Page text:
“Therefore, prepare your minds for action; be self-controlled; set your hope fully on the grace to be given you when Jesus Christ is revealed. As obedient children, do not conform to the evil desires you had when you lived in ignorance. But just as he who called you is holy, so be holy in all you do; for it is written: ‘Be holy, because I am holy.'” – 1 Peter 1:13-15.
If you’ve ever been in a tug-of-war, you know the battle can wage for a short time and then suddenly one team will pull the other over the line. As believers, we’re engaged in a spiritual tug-of-war with the world–a system that leaves God out. To assure our victory, Peter gives us four coaching tips.
First, since the world will pull us toward passivity and indifference we’re to “prepare our minds for action.” The original reads, “girding up the loins of your minds.” The image refers to the robes men wore in the ancient world. When working they would tuck in their robe so it wouldn’t trip them. Similarly, we must pull our thoughts together and not let anything prevent us from focusing on God. We need to tuck in negative self-talk like pessimism, unbelief, doubt, cynicism, lust, jealously, anger, greed and other thoughts that could slow us down.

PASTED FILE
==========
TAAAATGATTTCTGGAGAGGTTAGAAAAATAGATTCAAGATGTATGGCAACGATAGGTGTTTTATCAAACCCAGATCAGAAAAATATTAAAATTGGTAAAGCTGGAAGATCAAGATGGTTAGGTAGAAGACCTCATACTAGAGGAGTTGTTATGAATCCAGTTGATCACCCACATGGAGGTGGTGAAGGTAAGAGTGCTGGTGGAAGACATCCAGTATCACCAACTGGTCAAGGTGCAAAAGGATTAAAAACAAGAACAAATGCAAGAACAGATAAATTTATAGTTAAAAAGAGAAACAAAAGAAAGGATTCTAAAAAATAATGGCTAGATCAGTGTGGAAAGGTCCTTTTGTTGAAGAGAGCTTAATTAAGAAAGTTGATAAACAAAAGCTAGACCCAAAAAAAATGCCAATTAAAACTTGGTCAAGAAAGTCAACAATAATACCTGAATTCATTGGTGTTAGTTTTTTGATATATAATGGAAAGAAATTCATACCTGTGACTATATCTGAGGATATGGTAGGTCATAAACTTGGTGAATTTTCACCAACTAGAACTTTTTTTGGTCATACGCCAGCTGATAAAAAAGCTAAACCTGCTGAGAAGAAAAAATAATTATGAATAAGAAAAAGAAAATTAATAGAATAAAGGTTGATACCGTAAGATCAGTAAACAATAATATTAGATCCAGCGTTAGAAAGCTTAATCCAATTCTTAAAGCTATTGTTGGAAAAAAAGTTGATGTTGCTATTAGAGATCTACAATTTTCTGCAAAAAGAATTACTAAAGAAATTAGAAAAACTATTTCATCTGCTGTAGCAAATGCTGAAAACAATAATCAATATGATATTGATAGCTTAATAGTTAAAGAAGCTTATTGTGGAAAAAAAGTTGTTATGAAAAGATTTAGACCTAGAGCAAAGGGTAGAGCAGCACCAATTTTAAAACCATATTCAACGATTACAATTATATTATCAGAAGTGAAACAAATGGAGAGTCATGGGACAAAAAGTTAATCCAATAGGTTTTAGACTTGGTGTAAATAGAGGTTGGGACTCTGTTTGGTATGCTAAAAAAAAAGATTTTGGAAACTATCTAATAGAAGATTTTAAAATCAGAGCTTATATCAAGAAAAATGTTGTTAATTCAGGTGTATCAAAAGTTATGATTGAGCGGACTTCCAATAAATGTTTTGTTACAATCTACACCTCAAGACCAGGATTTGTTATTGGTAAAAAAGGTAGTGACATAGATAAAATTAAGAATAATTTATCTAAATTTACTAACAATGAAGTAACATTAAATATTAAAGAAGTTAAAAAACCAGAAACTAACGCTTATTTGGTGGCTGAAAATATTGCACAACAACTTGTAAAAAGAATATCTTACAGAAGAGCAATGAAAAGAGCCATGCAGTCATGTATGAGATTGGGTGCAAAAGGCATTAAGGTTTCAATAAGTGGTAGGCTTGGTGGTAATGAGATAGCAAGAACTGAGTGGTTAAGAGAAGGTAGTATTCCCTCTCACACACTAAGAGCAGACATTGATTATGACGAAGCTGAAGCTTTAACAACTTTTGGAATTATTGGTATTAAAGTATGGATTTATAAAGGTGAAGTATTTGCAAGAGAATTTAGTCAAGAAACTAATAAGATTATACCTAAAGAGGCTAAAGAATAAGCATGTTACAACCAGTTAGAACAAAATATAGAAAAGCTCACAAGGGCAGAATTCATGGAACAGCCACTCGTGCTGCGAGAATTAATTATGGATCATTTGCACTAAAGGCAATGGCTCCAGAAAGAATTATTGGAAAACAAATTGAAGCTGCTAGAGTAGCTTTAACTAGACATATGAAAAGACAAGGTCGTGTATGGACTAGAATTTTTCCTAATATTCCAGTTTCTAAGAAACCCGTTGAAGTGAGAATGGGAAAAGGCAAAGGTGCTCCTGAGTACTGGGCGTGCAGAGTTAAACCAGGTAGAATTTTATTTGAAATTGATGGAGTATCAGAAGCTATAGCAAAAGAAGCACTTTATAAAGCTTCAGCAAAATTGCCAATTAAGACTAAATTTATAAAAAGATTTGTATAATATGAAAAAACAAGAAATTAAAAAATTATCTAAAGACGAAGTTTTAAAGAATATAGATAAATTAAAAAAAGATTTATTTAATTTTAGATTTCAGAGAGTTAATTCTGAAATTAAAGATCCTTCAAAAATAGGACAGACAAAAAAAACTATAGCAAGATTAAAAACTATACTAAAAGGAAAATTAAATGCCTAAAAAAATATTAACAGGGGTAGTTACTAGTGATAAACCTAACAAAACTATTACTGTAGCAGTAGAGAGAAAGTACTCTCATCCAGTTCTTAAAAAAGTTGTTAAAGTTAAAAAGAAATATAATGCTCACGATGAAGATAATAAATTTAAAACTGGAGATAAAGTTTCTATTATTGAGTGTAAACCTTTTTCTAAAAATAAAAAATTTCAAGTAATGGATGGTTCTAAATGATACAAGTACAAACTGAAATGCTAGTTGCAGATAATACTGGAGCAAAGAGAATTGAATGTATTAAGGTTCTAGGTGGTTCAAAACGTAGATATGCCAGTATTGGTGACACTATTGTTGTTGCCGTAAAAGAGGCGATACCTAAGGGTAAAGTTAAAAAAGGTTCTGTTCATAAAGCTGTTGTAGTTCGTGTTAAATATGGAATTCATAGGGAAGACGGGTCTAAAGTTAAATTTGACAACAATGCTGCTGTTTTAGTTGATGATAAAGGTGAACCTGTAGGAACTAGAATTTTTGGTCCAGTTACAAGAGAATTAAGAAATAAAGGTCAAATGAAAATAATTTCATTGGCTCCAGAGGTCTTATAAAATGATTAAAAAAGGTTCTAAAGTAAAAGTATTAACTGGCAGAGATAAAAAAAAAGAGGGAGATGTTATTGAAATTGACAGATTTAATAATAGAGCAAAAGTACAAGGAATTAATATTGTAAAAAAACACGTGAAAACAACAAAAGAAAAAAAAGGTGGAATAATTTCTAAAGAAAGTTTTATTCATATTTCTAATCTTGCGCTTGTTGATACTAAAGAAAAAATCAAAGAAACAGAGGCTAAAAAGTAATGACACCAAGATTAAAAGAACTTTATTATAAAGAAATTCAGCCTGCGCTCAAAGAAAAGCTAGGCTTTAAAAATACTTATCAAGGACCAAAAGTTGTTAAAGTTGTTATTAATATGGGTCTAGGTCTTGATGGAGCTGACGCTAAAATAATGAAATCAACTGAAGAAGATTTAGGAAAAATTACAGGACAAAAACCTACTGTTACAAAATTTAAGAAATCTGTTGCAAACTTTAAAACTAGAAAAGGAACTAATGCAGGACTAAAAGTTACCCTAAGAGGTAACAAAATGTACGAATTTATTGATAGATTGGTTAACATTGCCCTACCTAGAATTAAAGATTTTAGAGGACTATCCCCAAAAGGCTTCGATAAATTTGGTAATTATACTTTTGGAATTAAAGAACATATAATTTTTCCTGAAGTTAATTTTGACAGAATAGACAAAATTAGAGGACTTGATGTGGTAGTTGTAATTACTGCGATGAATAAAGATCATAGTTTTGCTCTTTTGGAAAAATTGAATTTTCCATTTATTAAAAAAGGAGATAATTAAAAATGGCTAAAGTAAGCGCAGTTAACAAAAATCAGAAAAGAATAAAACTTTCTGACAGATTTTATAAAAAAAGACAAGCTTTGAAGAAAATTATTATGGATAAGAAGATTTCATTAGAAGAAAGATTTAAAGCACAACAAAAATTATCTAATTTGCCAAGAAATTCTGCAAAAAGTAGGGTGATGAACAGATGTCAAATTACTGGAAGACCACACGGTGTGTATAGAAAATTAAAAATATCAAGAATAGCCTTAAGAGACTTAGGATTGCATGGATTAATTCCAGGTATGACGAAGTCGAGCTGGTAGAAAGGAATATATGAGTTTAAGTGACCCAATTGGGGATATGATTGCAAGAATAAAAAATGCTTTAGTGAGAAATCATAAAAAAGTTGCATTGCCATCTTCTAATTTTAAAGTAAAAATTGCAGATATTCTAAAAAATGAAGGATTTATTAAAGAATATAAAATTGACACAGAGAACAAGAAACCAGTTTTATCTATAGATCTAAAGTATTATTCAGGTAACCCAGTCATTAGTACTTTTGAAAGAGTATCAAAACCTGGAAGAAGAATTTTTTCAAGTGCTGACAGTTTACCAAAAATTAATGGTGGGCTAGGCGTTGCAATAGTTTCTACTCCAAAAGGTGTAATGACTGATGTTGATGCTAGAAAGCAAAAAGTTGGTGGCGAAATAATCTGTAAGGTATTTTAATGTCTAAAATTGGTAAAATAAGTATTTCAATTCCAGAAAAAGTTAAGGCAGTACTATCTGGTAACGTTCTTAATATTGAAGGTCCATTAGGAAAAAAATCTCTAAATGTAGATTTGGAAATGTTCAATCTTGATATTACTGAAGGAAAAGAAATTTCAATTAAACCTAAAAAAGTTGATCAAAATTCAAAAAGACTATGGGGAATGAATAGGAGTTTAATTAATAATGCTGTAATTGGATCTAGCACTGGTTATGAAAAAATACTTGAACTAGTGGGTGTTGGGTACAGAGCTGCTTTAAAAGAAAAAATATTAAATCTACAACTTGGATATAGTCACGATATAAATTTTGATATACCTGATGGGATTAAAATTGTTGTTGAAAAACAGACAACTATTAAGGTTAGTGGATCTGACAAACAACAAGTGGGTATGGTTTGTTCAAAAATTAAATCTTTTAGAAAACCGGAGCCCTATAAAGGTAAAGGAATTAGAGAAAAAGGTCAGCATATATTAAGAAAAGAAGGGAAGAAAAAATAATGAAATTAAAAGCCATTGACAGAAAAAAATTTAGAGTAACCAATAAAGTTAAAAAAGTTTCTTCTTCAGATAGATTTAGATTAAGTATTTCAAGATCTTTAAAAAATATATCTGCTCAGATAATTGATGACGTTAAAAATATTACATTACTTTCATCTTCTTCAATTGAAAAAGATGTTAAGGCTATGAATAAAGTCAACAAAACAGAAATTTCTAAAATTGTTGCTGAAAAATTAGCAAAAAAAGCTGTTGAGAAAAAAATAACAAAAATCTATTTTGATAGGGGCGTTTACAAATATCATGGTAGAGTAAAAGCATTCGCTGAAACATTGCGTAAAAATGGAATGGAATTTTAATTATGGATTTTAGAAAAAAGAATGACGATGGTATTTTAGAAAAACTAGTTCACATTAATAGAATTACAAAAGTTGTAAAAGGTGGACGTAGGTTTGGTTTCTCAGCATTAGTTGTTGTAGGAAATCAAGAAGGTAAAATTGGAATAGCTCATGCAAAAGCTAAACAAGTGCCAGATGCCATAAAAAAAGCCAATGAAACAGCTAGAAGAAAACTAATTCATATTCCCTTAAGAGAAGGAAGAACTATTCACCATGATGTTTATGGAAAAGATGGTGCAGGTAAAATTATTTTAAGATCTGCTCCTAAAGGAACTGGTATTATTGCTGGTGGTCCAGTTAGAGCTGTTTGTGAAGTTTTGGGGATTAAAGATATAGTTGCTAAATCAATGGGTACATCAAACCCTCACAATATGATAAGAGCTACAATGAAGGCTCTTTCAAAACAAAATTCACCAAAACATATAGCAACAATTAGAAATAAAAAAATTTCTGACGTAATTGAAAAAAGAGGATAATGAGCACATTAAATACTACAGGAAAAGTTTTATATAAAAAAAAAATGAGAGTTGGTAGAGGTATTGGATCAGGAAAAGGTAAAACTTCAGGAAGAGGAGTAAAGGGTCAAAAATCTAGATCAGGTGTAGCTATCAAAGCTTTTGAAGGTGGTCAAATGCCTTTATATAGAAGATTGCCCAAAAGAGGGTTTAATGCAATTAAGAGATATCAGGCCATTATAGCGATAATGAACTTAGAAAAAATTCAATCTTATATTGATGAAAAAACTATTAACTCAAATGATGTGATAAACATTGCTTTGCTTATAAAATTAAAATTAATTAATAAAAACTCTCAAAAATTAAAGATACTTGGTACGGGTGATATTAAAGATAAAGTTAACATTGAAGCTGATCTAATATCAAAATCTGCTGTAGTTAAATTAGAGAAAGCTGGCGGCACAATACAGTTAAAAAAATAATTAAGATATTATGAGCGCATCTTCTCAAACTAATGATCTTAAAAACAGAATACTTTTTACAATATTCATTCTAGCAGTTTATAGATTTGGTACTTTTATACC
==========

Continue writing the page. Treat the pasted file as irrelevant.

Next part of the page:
Second, since the world will pull us toward a lack of self-control we must be “self-controlled.” We don’t want an emotion like fear to pull us away from God. Nor do we want an uncontrolled appetite to drag us toward evil. Instead, we must control our lives in a way that honors Christ.
Third, since the world will pull us toward immediate gratification, we’re to fix our hope on the return of Christ. If we believe he could return any moment, it will help how we live each moment.
Fourth, the culture of the world will tug at our heart and try to fit us into its mold. Think about that for a moment. Instead we’re to allow God to shape our hearts and minds resulting in a holy life. Before we met the Lord, we had no choice. Now we do.
Every day the tug-of-war starts over. And each day it’s yours to win as you follow Peter’s advice. Look back over his four tips and consider how you’ll put them into practice.